People often ask me how I stay focused or productive when I work from home, and the truth is, I've worked remotely way longer than I’ve ever worked in a physical office.
Outside of college, I got an eight-to-five copywriter and editor job at a literary consultancy that forced me to learn how to manage my time well. I had to pump out a certain amount of content every day, so I quickly learned (1) I couldn’t wait for creativity to strike and (2) I had to take advantage of every hour to complete my daily tasks.
Disclaimer: I received this book for free from the publisher, P&R Publishing. This in no way affects my opinion of this devotional.
I can't believe 2018 is coming to a close soon. This time of year I find myself reflecting on the wonderful books I've read as well as the devotionals I plan to dig into in the new year. I've acquired quite a few life-changing devotionals recently, including Love Came Down at Christmas by Sinclair Ferguson, an advent devotional that I just started.
I’ve been thinking about this topic for a while now and have wanted to share my thoughts with you, but I really wanted to let it “steep.” I revitalized the blog this year and fell back in love with my RSS reader—keeping it old school—and honestly, it’s giving me life.
I was pretty passionate about blogging in 2011–2014(ish). I’d say those were the “golden years” of blogging for me, even though many bloggers would probably say I was late to the game.
I listen, on average, to one or two audiobooks a month. I love them. Every now and then, I meet someone who’s never listened to an audiobook but has always wanted to.
But for whatever reason, it’s hard to get into the practice or habit of listening to audiobooks when you’re not used to it, especially when other forms of entertainment are out there (and I love listening to a good podcast or binging a Netflix show, too!).
I cannot believe it’s almost November. Truly, I’m shocked how quickly time has gone by. The leaves are beginning to change here in Raleigh, life is settling into a new rhythm, and I find myself craving—more or less—time to curl up on the couch with a good book and some peppermint tea.
But my days are full. Full of good things, nonetheless, but still full. Prioritizing reading has been hard, but I’ve been trying to cut myself some slack about that.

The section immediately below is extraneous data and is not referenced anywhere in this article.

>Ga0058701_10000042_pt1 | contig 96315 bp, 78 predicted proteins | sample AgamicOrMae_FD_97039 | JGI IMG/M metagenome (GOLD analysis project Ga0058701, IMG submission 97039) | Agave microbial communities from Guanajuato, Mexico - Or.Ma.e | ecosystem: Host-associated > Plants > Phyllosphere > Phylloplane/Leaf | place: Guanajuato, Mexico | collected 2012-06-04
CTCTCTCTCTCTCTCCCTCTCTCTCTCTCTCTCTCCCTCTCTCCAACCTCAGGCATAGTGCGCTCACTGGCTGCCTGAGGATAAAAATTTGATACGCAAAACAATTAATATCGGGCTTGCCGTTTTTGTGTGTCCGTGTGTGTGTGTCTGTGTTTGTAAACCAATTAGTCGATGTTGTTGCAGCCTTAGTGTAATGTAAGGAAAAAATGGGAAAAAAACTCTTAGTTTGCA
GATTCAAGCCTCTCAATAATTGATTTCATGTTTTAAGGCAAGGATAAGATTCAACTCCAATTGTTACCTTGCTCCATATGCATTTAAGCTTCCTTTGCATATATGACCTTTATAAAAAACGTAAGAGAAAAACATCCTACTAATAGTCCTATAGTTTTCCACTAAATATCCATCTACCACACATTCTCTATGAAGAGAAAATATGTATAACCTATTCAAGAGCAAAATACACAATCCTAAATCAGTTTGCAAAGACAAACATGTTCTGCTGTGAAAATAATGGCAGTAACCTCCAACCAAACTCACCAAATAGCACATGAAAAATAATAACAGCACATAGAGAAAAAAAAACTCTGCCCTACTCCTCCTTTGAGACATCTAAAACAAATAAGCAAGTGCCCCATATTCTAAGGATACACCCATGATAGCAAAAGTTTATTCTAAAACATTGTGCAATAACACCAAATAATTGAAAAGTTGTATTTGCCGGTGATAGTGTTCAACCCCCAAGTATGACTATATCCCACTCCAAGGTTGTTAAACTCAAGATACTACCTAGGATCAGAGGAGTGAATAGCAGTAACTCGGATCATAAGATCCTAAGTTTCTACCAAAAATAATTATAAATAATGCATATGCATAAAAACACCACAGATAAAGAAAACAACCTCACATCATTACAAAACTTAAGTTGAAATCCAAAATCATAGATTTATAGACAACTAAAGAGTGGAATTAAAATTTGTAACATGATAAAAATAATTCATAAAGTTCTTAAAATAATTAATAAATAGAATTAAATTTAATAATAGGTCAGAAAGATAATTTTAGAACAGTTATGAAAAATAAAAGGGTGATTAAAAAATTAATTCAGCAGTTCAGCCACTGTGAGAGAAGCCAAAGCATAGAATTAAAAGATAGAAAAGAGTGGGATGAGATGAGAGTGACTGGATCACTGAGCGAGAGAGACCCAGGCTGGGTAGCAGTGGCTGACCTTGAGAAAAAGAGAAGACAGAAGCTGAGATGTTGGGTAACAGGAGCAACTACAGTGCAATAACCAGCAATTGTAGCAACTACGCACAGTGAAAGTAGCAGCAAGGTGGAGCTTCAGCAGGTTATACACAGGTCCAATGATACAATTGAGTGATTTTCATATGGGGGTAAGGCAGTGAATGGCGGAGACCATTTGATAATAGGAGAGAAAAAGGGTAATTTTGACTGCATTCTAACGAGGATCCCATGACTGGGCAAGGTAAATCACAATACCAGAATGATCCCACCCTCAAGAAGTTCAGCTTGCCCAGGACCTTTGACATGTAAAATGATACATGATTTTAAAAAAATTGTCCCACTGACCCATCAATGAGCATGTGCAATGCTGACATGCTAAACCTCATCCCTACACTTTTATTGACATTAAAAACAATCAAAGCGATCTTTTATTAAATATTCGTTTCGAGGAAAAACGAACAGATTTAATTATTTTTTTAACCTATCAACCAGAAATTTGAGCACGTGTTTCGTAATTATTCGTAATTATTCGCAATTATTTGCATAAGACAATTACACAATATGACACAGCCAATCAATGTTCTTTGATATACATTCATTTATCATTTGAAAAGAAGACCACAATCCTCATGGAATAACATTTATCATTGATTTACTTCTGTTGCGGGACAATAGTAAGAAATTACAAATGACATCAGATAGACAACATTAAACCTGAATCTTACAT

I recently acquired a few Christian books, and I’m so thankful to have them. I’m officially a regular reviewer for P&R Publishing, which is so exciting, and I just got back from a work conference (CCEF annual conference 2018), which means I brought a box full of books back with me.
October is the one month I actually feel pressure to read certain kinds of books, and most of the time, that pressure is welcome.
I love the idea of reading spooky or creepy books in the fall, but sometimes I just can't decide which thriller to pick up, and I end up not reading any spooky books. It's like a weird kind of reading paralysis, and it's just plain silly.
September was such a full month y'all. As summer winds down and the fall routines begin, that familiar, cozy feeling is creeping in. The days are getting shorter, the house smells like delicious soup, my wardrobe is full of chunky sweaters again . . . it's all happening.
The beginning of autumn means my schedule is full, too. I'm doing something almost every night of the week. This is kind of unfortunate for my reading life, because autumn is the time of year when I want to read all of the thrillers, all of the mysteries, all of the long fantasy books.
One of my favorite things about reading the Old Testament is the hidden shadows and types of Christ, waiting to be found like buried treasure. There are so many shadows of good things to come, and I often struggle to see them.
But as I read 1 Kings 1, I pray that the Lord would illuminate his Word and bring me clarity: that the words of my mouth and the meditation of my heart would be pleasing in his sight (Psalm 19:14).
I'm finally sharing why and how I annotate my books, and you guys, it has enriched my reading so much. I've been full-on annotating books for about two or three months now, and I can't imagine doing it any other way.
I'll admit, I used to be one of those people who would practically hyperventilate when even thinking about writing in books, but that "stage" of my reading life only lasted about two years.